Earlier this week a congressional report released by the GAO stated the FDA was lax in their follow-up on drugs granted accelerated approval. Further, the FDA had never pulled a drug off the market for non-compliance of required follow-on efficacy data.
Not to trivialize a complicated topic, but the reasons are simply that these drugs are 1) safe and 2) life saving.
In fact, the accelerated approval process is arguably the best thing to happen to drug development. Since it’s enactment in 1992 it has saved hundreds of millions in development costs while making safe drugs available to patients several years earlier than normal.
Most drugs granted accelerated approval are for the treatment of cancer. As we all know, there is no one single therapy for many forms of cancer. Cancer is treated with combination therapies and no one single combination is equally effective in all patients. Treatment options are not standardized and often evolve depending how a patient is responding. So, while the efficacy of a single drug or treatment regimen may vary, all drugs have relative safety in common. The point being that if a drug is safe and available oncologists will use it. Cancer patients rely on hope and the more treatment options available the better.
The safety of a drug is determined in Phase I clinical trials where the maximum tolerated dose and resulting toxicities are determined. Phase II trials establish the effective dose and depending on trial design one may see efficacy. Phase III trials establish superiority over existing therapies and generally involve large numbers of patients and significant costs. The combined time to conduct Phases II and III can be five years or longer. The accelerated approval process can reduce this time by more than half and may eliminate the most costly trial in the drug development process, Phase III.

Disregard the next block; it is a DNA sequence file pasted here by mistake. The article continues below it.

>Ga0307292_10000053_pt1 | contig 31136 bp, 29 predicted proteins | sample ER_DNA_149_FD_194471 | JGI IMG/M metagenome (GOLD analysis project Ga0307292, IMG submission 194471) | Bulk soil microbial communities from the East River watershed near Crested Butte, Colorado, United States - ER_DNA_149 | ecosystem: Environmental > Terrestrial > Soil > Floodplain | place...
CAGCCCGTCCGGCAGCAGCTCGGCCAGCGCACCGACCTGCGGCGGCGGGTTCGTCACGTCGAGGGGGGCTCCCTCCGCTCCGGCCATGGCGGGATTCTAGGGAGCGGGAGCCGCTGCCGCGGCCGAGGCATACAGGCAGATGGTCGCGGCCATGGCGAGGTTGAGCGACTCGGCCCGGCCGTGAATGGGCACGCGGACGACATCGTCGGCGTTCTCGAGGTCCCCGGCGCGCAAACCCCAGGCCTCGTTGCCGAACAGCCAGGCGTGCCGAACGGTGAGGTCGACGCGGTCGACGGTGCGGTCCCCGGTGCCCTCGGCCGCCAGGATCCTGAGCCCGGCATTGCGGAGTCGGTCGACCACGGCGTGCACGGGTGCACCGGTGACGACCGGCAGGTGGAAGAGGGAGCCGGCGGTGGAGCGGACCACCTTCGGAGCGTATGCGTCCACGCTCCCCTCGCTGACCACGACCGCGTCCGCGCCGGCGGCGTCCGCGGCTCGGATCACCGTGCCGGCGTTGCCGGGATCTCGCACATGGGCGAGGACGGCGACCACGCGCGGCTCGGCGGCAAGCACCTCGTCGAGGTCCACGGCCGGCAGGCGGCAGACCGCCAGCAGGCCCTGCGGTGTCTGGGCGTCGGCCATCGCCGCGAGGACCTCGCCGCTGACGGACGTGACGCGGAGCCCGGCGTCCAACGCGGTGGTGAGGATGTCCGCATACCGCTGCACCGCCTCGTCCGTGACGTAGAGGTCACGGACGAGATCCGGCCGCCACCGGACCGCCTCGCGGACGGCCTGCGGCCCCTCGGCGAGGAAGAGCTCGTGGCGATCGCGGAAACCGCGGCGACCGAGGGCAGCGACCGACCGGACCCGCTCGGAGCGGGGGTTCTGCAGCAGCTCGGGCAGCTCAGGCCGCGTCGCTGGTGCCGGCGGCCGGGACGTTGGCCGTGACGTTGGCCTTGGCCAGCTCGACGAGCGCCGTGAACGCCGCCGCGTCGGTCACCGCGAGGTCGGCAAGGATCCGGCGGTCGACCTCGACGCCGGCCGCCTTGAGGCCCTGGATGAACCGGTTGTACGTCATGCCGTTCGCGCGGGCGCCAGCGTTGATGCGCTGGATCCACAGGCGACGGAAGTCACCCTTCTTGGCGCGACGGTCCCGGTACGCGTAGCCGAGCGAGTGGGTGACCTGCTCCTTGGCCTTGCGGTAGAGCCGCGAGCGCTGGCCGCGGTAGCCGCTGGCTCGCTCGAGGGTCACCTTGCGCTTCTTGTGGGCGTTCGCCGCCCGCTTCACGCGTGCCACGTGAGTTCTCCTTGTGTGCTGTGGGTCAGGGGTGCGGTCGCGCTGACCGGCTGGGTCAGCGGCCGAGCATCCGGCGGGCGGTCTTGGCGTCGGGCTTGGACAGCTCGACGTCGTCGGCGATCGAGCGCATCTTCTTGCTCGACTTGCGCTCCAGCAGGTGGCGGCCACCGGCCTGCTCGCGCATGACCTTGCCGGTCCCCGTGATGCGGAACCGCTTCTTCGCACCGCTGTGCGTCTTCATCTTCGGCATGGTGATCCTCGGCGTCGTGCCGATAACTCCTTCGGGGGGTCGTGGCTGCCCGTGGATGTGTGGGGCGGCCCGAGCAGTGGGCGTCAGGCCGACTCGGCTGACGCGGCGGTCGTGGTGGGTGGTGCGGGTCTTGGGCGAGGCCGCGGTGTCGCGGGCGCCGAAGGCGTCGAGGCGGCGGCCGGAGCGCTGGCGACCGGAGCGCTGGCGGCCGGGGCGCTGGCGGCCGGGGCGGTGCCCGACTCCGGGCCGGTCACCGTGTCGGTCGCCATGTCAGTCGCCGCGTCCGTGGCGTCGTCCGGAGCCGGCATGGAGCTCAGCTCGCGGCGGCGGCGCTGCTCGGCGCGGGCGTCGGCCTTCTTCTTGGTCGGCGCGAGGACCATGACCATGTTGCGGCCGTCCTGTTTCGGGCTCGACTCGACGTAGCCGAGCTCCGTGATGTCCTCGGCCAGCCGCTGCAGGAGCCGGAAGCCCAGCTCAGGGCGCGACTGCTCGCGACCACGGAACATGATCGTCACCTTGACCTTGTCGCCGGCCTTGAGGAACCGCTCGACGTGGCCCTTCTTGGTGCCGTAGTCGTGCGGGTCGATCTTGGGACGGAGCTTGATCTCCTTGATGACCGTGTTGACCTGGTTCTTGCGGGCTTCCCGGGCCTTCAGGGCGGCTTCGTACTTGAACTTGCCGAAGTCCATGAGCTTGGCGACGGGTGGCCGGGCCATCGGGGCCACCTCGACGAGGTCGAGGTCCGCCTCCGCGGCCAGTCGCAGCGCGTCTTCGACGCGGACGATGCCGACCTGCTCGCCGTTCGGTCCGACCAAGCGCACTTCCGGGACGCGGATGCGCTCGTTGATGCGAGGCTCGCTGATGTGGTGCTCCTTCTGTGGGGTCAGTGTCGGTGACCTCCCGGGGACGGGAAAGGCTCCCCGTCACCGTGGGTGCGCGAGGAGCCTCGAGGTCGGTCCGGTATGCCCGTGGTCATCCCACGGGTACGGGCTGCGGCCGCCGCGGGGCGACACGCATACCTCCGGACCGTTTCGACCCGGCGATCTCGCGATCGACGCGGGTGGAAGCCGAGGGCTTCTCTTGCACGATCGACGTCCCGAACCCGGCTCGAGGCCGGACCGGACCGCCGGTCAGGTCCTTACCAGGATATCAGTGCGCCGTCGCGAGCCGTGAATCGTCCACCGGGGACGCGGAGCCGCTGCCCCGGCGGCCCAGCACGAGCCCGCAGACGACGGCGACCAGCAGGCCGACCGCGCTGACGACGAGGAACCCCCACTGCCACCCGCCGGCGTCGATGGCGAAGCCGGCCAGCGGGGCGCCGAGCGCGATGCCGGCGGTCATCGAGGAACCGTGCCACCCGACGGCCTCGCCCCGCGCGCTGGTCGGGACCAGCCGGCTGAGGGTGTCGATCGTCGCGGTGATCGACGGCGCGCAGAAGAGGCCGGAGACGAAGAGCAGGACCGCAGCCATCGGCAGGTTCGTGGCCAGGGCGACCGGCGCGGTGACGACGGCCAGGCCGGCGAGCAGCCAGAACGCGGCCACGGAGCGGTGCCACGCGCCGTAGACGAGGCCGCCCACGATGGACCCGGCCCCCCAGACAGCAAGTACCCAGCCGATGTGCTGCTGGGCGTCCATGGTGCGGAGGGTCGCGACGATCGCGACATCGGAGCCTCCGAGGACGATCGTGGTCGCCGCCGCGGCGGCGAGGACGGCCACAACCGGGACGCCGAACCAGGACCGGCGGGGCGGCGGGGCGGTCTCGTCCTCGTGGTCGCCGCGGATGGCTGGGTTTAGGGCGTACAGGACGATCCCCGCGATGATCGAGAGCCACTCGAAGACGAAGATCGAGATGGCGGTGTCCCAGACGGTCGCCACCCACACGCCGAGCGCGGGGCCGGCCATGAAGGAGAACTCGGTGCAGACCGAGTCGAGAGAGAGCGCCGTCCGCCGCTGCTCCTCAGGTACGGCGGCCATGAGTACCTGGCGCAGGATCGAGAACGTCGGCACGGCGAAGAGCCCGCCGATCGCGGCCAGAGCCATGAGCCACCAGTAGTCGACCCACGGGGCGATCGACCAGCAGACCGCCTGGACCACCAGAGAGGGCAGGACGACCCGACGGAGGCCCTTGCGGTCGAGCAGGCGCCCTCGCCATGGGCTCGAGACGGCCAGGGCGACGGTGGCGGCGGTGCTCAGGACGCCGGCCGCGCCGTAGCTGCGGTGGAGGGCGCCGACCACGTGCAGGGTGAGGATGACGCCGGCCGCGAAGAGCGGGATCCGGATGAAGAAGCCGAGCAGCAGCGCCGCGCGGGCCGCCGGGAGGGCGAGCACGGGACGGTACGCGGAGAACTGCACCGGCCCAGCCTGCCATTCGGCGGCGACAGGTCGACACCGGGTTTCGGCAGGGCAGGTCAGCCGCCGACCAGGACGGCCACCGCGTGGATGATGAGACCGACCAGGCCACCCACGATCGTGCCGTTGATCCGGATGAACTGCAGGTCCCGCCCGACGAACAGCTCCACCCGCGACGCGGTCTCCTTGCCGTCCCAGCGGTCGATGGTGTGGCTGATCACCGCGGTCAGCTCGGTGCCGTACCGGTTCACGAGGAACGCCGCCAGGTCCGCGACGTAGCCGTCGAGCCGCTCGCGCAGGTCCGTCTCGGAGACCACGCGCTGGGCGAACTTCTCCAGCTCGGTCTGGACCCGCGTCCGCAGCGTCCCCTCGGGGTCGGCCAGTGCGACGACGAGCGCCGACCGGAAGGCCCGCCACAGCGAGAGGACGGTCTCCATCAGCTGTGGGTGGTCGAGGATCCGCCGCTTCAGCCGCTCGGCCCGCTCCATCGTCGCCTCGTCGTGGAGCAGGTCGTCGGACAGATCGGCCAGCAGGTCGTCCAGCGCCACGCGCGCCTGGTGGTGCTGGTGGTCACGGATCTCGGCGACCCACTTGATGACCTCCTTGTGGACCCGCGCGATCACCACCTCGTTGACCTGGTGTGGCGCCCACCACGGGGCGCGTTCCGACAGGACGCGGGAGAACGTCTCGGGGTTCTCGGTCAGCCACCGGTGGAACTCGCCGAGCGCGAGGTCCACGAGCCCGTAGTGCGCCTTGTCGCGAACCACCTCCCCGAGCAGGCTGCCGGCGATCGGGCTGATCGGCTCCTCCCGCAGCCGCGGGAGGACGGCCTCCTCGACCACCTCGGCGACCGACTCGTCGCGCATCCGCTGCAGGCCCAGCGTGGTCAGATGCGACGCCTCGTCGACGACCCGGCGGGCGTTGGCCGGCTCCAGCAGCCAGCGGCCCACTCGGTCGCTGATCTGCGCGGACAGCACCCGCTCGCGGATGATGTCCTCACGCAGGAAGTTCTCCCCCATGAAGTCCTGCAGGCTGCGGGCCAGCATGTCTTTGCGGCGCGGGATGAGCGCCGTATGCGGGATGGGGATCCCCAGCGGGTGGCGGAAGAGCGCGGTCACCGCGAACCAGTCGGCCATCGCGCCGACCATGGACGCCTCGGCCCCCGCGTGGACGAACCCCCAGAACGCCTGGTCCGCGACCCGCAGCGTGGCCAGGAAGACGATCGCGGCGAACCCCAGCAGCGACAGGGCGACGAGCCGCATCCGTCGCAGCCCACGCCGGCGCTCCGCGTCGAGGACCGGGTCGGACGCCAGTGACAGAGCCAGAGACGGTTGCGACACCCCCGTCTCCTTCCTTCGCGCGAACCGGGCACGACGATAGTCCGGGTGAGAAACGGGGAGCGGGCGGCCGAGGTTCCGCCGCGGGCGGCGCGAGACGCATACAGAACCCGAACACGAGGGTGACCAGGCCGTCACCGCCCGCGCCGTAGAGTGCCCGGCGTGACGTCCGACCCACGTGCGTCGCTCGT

Accelerated approval regulations allow for clinical trials to rely on a “surrogate endpoint that is reasonably likely…to predict clinical benefit…”. An example would be tumor shrinkage. The sponsor, working through the FDA’s special protocol assessment procedure, gains agreement from the FDA on trial design and the surrogate endpoint and that the trial, if positive, can support approval. Subsequent to approval the sponsor is required to confirm clinical benefit through post-marketing studies.
Since 1992, 64 drugs (27 cancer, 22 HIV) have been approved under accelerated approval regulations for 90 indications and not one has been removed from the market. That pretty much sums it up. The process works and ought to form the primary basis for oncology drug development. Not only would patients benefit from more options, but ultimately as development costs are reduced the prices for these expensive drugs will fall.